I didn't watch the program but can imagine: people who don't really know anything about our problems acting like nobles. Here in Nigeria we just try to move on. You won't believe it but on the media here those who claim to air programs on positive living end up scaring you more and creating a negative image about those living with HIV
Comment by: Dave
Thu., Jan. 20, 2011 at 6:13 pm UTC
I would have given the program a C- because there were far too many comercials, all of the issues that were touted to be discussed were not! What about criminalization? What about Dr. Fauci's take on the state of medications and are there any new ones in the pipeline? No, sorry, it was a very disappointing program. And what did Mo'nique add to the discussion? Whilel celebrity involvement is in fact necessary, those celeb's need to be activitists and not merely story tellers.
Comment by: Ken Howard, LCSW
(West Hollywood, CA)
Thu., Jan. 20, 2011 at 5:14 pm UTC
This is great. There needs to be more discussion and education in the media. And more on the non-medical, cultural, sociological, and mental health aspects of HIV. (This is my expertise as a licensed psychotherapist and 20-year HIV survivor, PozTherapist.com). Kudos to Anderson and CNN.
Comment by: @
Thu., Jan. 20, 2011 at 1:44 pm UTC
I'm with Ted on this one...I missed a few minutes here and there of the show.... I wish someone would of shed more light on the price of medication, insurance issues, Adap, lack of funding toward cure research.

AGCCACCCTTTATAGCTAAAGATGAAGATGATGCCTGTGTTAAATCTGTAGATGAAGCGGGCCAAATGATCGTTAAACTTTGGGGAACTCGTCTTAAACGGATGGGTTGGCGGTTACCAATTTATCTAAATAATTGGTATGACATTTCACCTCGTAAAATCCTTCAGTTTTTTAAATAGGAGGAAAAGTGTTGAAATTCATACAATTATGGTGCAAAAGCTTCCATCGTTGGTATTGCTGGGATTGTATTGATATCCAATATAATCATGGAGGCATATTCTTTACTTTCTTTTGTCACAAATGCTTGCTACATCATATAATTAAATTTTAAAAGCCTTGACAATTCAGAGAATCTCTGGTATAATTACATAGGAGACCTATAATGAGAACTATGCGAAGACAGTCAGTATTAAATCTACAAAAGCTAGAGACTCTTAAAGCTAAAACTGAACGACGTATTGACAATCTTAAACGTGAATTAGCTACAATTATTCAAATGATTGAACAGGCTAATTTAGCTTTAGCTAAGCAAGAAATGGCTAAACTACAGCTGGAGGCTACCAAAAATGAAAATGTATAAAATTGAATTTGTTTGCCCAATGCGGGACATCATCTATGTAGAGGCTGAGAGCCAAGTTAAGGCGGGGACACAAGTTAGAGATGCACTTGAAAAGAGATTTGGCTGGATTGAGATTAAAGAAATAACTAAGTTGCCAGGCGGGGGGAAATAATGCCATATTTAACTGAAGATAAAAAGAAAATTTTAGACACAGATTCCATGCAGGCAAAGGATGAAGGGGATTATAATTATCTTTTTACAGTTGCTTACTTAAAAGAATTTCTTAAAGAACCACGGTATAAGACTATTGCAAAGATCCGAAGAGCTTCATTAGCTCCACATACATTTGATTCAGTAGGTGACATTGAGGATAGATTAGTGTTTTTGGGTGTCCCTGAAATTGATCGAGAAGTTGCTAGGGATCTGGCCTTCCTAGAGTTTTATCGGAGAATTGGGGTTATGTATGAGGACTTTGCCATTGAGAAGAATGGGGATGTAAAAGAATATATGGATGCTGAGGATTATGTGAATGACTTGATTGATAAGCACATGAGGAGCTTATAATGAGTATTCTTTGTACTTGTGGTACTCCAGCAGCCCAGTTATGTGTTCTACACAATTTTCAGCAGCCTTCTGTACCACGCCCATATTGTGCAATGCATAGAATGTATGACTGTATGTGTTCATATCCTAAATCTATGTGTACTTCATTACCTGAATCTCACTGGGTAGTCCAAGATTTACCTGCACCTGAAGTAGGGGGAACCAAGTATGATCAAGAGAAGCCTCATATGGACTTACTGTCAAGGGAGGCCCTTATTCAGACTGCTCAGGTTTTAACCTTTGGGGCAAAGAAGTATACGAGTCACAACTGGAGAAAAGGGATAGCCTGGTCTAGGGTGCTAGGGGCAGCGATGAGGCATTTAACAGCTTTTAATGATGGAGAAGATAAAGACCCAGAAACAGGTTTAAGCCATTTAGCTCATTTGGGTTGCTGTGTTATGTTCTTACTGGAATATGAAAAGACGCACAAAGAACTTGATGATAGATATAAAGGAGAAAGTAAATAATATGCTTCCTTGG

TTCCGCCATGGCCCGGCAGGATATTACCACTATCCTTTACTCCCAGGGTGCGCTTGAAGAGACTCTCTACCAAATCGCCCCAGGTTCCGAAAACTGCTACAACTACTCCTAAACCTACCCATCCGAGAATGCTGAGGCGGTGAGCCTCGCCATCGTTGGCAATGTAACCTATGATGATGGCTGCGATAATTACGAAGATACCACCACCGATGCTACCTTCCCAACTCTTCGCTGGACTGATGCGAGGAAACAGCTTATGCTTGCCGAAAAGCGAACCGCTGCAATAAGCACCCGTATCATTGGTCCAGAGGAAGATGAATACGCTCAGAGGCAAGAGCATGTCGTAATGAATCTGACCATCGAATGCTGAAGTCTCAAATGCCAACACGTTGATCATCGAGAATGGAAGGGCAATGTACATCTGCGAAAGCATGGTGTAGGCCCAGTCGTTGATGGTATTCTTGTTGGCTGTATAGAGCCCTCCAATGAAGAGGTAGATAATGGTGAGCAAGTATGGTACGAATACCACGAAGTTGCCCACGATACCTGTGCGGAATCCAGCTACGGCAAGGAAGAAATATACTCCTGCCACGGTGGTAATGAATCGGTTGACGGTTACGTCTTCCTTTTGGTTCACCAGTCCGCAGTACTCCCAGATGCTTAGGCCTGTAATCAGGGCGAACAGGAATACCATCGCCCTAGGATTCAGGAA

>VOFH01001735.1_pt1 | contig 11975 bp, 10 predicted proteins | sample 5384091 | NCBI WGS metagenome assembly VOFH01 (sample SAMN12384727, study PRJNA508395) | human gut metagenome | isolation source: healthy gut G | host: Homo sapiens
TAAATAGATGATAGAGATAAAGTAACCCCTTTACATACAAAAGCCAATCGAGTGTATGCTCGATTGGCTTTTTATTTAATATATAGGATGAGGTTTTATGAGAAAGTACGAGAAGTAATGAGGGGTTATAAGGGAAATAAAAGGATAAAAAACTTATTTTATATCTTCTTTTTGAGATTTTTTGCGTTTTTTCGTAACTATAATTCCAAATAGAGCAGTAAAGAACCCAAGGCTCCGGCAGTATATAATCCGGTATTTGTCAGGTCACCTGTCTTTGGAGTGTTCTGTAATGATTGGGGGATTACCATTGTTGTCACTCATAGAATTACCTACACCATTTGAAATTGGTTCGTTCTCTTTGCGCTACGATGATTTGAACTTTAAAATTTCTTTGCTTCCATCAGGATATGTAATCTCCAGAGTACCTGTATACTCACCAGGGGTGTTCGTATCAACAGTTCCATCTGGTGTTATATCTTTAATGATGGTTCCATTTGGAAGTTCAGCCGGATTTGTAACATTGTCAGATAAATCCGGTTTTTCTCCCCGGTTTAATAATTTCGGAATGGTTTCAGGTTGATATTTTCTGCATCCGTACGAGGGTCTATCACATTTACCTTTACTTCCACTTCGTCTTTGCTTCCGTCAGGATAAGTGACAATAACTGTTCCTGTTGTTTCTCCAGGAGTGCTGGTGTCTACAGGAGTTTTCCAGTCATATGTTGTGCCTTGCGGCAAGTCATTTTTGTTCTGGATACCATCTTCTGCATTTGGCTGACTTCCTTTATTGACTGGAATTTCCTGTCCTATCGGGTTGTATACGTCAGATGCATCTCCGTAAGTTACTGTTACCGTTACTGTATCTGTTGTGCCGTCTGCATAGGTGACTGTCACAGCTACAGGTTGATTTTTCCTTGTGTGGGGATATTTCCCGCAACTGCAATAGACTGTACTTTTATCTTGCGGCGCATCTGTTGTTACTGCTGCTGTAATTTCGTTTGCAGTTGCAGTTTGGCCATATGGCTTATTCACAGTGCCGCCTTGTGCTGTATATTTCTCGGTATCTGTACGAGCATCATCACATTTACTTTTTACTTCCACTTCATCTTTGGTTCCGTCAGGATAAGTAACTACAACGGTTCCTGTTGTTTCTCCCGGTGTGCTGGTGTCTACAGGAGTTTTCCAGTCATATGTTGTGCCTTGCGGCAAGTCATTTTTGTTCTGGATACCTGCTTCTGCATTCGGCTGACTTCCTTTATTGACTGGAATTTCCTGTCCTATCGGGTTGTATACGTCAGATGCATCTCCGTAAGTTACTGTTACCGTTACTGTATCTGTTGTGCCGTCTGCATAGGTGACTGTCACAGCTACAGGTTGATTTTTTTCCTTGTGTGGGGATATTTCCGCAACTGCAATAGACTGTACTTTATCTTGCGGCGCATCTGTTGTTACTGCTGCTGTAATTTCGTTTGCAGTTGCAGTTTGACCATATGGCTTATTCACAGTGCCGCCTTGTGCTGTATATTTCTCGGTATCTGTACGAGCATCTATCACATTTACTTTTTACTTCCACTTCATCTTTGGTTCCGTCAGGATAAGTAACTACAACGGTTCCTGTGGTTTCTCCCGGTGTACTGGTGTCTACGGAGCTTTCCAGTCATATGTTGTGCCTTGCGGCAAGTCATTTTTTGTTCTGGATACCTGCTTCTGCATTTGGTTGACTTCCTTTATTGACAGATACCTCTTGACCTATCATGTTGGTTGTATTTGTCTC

They really had given more airtime to positive people, so that others can have a deeper understanding of the issues poz people face...ie.... side effects, stigma, etc !!!
Comment by: Ted
Thu., Jan. 20, 2011 at 2:56 am UTC
It is funny how people can watch the same show and come away with totally different views. I presented this topic in an HIV/AIDS forum. Everyone who saw the show and posted said it was terrible. They didn't like that only 2 minutes per year of the 30 years was given. With commercials, the show was not even 60 minutes. We've all seen CNN go over an hour without a commercial break for a police chase.
Many took issue, like you, with the celebrity orgy. I realize celebrities can help to get people to watch, but a whole show without stories from real people living with HIV/AIDS was a lapse in judgment on the part of CNN. Dr. Fauci didn't get that much time. The whole show seemed to focus around Elton and Monique. They did not discuss funding issues and ADAP. They did not discuss health issues people still face. They didn't discuss all the prosecutions of HIVers that seem to happen on a weekly basis. They failed to address in-depth how so many only learn they are poz after getting sick with some OI and are in the hospital. It all seemed too sanitized--you take meds and no big deal. The guest who said he has been poz since 1981 looked healthier than many neg folks I've seen. I think without all the other info I stated, many would look at him and think HIV is no big deal. The title, "30 Years Of AIDS" just seemed misleading from what was presented. I think CNN and the producers were actually lazy in putting on this show. I hope this is just a beginning and CNN will do more--and, other networks will do more. I guess it was better than nothing. It was interesting to hear Elton say he basically ignored HIV, even with friends dying. I hadn't heard that before. That was refreshing honesty and he is making up for that big time now. I just don't think it was very educational for people who don't already know much about what living with HIV is like today--how you can feel fine until you end up in the hospital, importance of adherence, etc. I give it C-